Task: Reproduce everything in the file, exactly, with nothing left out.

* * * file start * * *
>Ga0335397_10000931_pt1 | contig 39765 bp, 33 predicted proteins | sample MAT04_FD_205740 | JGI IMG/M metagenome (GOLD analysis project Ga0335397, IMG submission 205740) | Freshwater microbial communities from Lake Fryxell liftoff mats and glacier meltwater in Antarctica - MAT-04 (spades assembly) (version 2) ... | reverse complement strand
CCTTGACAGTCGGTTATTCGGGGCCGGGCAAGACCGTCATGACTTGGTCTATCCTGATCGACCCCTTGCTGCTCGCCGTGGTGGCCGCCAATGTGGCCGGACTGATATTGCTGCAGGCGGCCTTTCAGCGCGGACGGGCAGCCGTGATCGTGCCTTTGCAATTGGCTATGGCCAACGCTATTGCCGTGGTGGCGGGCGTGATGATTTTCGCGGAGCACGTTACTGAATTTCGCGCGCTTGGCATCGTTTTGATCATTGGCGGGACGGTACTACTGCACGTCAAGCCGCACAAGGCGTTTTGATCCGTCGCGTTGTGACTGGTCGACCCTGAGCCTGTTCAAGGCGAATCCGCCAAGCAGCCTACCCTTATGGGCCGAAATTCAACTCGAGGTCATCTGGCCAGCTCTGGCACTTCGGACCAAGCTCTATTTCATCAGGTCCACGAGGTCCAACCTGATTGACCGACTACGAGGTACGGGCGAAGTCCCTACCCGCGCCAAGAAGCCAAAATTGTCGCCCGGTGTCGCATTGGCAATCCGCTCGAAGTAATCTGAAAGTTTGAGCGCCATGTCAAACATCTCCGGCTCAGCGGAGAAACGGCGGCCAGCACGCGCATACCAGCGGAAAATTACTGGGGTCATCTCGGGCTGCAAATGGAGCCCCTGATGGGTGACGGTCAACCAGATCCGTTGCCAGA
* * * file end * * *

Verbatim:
>Ga0335397_10000931_pt1 | contig 39765 bp, 33 predicted proteins | sample MAT04_FD_205740 | JGI IMG/M metagenome (GOLD analysis project Ga0335397, IMG submission 205740) | Freshwater microbial communities from Lake Fryxell liftoff mats and glacier meltwater in Antarctica - MAT-04 (spades assembly) (version 2) ... | reverse complement strand
CCTTGACAGTCGGTTATTCGGGGCCGGGCAAGACCGTCATGACTTGGTCTATCCTGATCGACCCCTTGCTGCTCGCCGTGGTGGCCGCCAATGTGGCCGGACTGATATTGCTGCAGGCGGCCTTTCAGCGCGGACGGGCAGCCGTGATCGTGCCTTTGCAATTGGCTATGGCCAACGCTATTGCCGTGGTGGCGGGCGTGATGATTTTCGCGGAGCACGTTACTGAATTTCGCGCGCTTGGCATCGTTTTGATCATTGGCGGGACGGTACTACTGCACGTCAAGCCGCACAAGGCGTTTTGATCCGTCGCGTTGTGACTGGTCGACCCTGAGCCTGTTCAAGGCGAATCCGCCAAGCAGCCTACCCTTATGGGCCGAAATTCAACTCGAGGTCATCTGGCCAGCTCTGGCACTTCGGACCAAGCTCTATTTCATCAGGTCCACGAGGTCCAACCTGATTGACCGACTACGAGGTACGGGCGAAGTCCCTACCCGCGCCAAGAAGCCAAAATTGTCGCCCGGTGTCGCATTGGCAATCCGCTCGAAGTAATCTGAAAGTTTGAGCGCCATGTCAAACATCTCCGGCTCAGCGGAGAAACGGCGGCCAGCACGCGCATACCAGCGGAAAATTACTGGGGTCATCTCGGGCTGCAAATGGAGCCCCTGATGGGTGACGGTCAACCAGATCCGTTGCCAGA